No. C2-96-943.

33 F.Supp.2d 640 (1998)

COLUMBIA GAS TRANSMISSION CORP., Plaintiff, v. Goldie DAVIS, Defendant.

United States District Court, S.D. Ohio, Eastern Division.

June 24, 1998.

Attorney(s) appearing for the Case

Brian L. Buzby, Porter, Wright, Morris & Arthur, Columbus, OH, for plaintiff.

Paul G. Bertram, Jr., Marietta, OH, for defendant.


SARGUS, District Judge.

Plaintiff, Columbia Gas Transmission Corporation ("Columbia Gas") brings this action against Goldie Davis ("Davis") seeking equitable relief. Columbia Gas is the successor holder of a certain easement, described below, giving it the right to lay, maintain, inspect, and replace a gas transmission line beneath real property owned in fee by Davis. Columbia Gas seeks a declaration that such easement entitles it to a minimum dimension of 25 feet on each side of the pipeline to be free and clear of any encroachments. Further, Columbia Gas seeks an injunction compelling the defendant to remove a newly constructed garage, a portion of which both parties agree is within 12 feet of the natural gas pipeline.

This matter was tried to the Court on April 20, 1998. For the reasons that follow, judgment is rendered in favor of the plaintiff against the defendant.


The parties agree that the jurisdiction of this Court is invoked under both 28 U.S.C. § 1331, federal question jurisdiction, and 28 U.S.C. § 1332(a), diversity jurisdiction. Federal question jurisdiction is properly invoked under both the Natural Gas Act, 15 U.S.C. § 171, et seq. and the Natural Gas Pipeline Safety Act, 49 U.S.C. § 60101, et seq. The Court also finds that diversity jurisdiction is properly invoked given the fact that Columbia Gas is a Delaware corporation with its principal place of business in West Virginia. The defendant is a resident of Ohio, and the amount in controversy exceeds $50,000.1

While the parties do not dispute either basis of jurisdiction, the defendant does not concede that the amount in controversy exceeds $50,000.2 As further described below, the value of constructing or removing the garage erected by the defendant does not exceed $50,000. The value of a 16" interstate natural gas pipeline, however, is far in excess of $50,000. As noted in Columbia Gas Transmission Corp. v. Tarbuck, 62 F.3d 538, 539 (3rd Cir.1995), a case somewhat similar to this matter:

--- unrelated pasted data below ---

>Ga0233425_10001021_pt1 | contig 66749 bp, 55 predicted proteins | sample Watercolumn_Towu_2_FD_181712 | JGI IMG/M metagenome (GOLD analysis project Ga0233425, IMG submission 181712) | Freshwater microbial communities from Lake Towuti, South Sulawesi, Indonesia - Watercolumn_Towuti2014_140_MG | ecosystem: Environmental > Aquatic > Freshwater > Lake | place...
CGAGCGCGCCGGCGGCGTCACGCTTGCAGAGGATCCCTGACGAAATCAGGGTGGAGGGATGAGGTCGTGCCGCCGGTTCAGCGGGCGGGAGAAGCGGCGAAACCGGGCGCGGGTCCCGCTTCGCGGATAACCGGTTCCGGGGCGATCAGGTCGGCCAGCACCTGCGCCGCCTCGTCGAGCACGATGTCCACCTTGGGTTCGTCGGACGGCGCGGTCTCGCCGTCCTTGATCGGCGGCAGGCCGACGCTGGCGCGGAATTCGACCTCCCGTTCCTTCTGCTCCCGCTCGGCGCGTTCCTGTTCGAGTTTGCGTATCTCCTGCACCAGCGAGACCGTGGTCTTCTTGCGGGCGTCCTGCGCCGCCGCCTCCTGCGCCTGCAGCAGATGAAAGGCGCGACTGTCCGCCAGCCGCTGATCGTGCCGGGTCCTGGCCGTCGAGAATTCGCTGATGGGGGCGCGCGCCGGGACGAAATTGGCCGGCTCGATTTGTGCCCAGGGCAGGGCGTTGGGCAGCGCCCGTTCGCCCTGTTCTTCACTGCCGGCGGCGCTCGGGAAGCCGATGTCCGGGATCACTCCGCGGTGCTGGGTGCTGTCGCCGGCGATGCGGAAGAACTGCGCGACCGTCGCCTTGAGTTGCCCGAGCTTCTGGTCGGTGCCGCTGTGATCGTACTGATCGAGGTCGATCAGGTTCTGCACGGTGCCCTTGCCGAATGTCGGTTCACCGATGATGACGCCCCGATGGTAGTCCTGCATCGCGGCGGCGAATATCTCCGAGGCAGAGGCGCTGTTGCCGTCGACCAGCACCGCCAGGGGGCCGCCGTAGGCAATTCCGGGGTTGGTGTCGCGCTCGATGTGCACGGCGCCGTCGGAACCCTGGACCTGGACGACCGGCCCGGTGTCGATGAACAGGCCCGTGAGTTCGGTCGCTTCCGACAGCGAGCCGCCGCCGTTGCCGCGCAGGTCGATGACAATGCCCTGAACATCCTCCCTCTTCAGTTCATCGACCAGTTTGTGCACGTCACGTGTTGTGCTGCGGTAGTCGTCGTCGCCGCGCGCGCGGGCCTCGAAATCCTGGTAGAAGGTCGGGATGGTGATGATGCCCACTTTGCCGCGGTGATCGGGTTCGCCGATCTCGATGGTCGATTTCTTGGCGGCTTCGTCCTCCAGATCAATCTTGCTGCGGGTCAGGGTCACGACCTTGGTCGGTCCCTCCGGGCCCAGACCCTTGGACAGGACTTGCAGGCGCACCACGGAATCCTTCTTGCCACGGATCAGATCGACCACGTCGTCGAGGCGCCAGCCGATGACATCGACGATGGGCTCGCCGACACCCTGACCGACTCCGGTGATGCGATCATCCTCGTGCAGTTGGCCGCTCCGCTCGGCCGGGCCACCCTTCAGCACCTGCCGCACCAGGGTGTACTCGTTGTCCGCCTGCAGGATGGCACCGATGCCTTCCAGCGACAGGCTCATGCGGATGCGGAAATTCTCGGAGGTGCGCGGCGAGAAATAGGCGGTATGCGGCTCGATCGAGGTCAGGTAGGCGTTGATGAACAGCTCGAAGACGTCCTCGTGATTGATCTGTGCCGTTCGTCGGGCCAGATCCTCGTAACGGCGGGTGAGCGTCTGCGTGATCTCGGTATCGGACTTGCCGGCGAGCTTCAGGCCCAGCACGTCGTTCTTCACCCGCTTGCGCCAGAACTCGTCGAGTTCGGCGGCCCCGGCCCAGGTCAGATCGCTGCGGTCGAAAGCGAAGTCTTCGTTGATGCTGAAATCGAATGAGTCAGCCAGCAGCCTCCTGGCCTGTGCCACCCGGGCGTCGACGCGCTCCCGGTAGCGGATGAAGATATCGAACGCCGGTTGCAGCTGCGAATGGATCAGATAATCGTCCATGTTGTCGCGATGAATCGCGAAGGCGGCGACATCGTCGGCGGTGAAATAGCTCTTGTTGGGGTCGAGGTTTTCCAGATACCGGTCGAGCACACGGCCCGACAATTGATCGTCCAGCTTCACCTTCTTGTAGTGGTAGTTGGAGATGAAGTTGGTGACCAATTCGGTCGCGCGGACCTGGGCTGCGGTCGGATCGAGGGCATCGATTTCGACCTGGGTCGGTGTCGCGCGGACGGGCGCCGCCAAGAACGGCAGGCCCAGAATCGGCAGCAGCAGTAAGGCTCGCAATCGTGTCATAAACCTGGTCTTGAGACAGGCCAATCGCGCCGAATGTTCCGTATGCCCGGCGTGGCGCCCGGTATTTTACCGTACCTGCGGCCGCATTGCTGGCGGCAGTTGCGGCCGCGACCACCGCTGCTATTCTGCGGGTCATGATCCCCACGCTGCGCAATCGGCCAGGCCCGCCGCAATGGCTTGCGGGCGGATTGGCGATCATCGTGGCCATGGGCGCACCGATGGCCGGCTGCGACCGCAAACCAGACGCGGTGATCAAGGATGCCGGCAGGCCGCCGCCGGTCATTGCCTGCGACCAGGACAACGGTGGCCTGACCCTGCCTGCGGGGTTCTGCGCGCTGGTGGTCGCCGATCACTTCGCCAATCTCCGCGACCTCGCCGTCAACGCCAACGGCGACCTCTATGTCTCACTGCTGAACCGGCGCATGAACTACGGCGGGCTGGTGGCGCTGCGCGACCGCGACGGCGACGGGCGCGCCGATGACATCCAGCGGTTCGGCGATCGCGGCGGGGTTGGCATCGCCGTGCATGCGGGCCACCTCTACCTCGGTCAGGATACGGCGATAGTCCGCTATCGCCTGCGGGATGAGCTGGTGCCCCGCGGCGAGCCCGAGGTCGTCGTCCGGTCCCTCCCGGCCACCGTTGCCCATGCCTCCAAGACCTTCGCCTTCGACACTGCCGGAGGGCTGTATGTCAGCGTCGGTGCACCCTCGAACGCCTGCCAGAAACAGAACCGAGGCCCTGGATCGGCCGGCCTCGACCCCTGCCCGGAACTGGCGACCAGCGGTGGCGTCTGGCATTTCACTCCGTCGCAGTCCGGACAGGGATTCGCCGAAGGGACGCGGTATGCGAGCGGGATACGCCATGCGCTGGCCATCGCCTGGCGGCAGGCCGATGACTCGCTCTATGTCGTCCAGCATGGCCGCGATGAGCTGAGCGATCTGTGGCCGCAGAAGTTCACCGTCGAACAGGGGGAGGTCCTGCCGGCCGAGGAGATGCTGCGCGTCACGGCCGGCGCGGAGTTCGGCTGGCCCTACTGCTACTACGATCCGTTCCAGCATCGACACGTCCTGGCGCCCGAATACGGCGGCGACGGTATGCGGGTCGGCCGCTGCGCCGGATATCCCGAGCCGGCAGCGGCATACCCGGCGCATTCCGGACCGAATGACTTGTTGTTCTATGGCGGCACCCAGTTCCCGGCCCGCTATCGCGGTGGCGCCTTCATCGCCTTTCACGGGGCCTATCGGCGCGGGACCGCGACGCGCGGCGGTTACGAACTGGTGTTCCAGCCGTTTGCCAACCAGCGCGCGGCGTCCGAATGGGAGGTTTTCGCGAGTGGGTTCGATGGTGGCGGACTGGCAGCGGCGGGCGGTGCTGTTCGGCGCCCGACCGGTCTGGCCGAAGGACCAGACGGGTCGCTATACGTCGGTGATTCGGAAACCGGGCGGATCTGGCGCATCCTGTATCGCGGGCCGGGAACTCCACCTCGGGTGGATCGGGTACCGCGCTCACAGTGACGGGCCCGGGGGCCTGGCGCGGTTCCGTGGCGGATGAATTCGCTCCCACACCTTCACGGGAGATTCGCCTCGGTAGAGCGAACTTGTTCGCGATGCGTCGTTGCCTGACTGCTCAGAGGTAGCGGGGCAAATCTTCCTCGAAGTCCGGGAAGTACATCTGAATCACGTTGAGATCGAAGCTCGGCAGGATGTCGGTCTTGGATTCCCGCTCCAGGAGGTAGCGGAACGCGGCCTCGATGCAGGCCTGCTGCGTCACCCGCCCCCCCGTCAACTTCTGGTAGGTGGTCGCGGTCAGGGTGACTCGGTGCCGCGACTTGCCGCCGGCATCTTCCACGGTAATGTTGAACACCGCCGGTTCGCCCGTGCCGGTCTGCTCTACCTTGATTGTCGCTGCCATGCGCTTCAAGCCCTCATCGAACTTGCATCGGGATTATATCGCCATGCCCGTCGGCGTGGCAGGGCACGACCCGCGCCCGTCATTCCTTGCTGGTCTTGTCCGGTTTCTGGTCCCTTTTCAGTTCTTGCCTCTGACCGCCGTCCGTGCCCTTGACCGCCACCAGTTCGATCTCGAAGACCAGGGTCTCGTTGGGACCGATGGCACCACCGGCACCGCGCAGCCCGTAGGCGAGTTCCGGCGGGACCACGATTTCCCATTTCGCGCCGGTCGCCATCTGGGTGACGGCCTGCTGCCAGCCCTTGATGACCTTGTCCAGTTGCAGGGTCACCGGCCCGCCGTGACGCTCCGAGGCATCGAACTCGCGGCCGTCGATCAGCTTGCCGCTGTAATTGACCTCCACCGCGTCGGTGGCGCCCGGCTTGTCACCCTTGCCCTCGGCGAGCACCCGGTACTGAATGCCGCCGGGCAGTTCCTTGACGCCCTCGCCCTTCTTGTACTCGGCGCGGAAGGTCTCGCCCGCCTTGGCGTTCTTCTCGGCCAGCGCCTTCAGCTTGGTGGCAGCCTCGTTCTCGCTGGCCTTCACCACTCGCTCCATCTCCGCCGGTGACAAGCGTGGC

Because the value to Columbia of protecting the rights of way by this action is alleged to be in excess of the jurisdictional minimum [$50,000] and the actual value to Columbia is not legally certain to be less than the jurisdictional threshold, we conclude that federal jurisdiction exists.

The Court finds that the potential interference with the safe and sound maintenance of such pipeline caused by an encroachment within 12 feet of the pipeline, as further described below, satisfies the requirement under 28 U.S.C. § 1332(c) that the amount in controversy exceeds $50,000.


A number of salient facts in this case have been stipulated by the parties. On April 14, 1996, Goldie Davis purchased certain real estate located in the Township of Barlow, Washington, County, Ohio and described as Lot No. 8 in Barlow Heights First Addition. The defendant paid the sum of $24,000 for the real property.3 The same real property is the residence of the defendant.

On May 6, 1902, R.F. Cunningham, et al., granted to a company known as the Connecting Gas Company a right of way recorded in Volume 145, Page 87 of the Washington County Deed Records. The document grants to the Connecting Gas Company the right to, "... lay, maintain, operate, and remove a pipeline" as well as to "at any time lay an additional line of pipe alongside the first line." The parties agree that the grant given by R.F. Cunningham encumbers the real property of the defendant, and that underlying her real property is a pipeline installed under such right of way. The parties also agree that the right of way contains no specific dimensions describing the centerline, width, or metes and bounds of the grant.

The Connecting Gas Company subsequently assigned the right of way to the Ohio Fuel Gas Company. Thereafter, the Ohio Fuel Gas Company merged with plaintiff Columbia Gas. The parties agree that Columbia Gas has become the owner of all the rights, title, and interest conveyed by R.F. Cunningham to the Connecting Gas Company in 1902.

After Davis purchased the real property in April of 1996, she decided to remove an older garage on the property and install a new structure. The parties do not dispute that the actual location of the gas transmission pipeline beneath Davis' property is clearly marked by above-ground plastic pipe markers approximately five feet tall. Three of such markers are actually on the defendant's real estate. While the markers note the location of the pipeline and include a reference to the plaintiff's toll free phone number, no representation is made as to the width of the easement claimed by Columbia Gas.

Davis hired a contractor to build a new garage. As seen from the photographs admitted into evidence as Plaintiff's Exhibit 1, the structure is a one car garage built on blocks resting on concrete footers.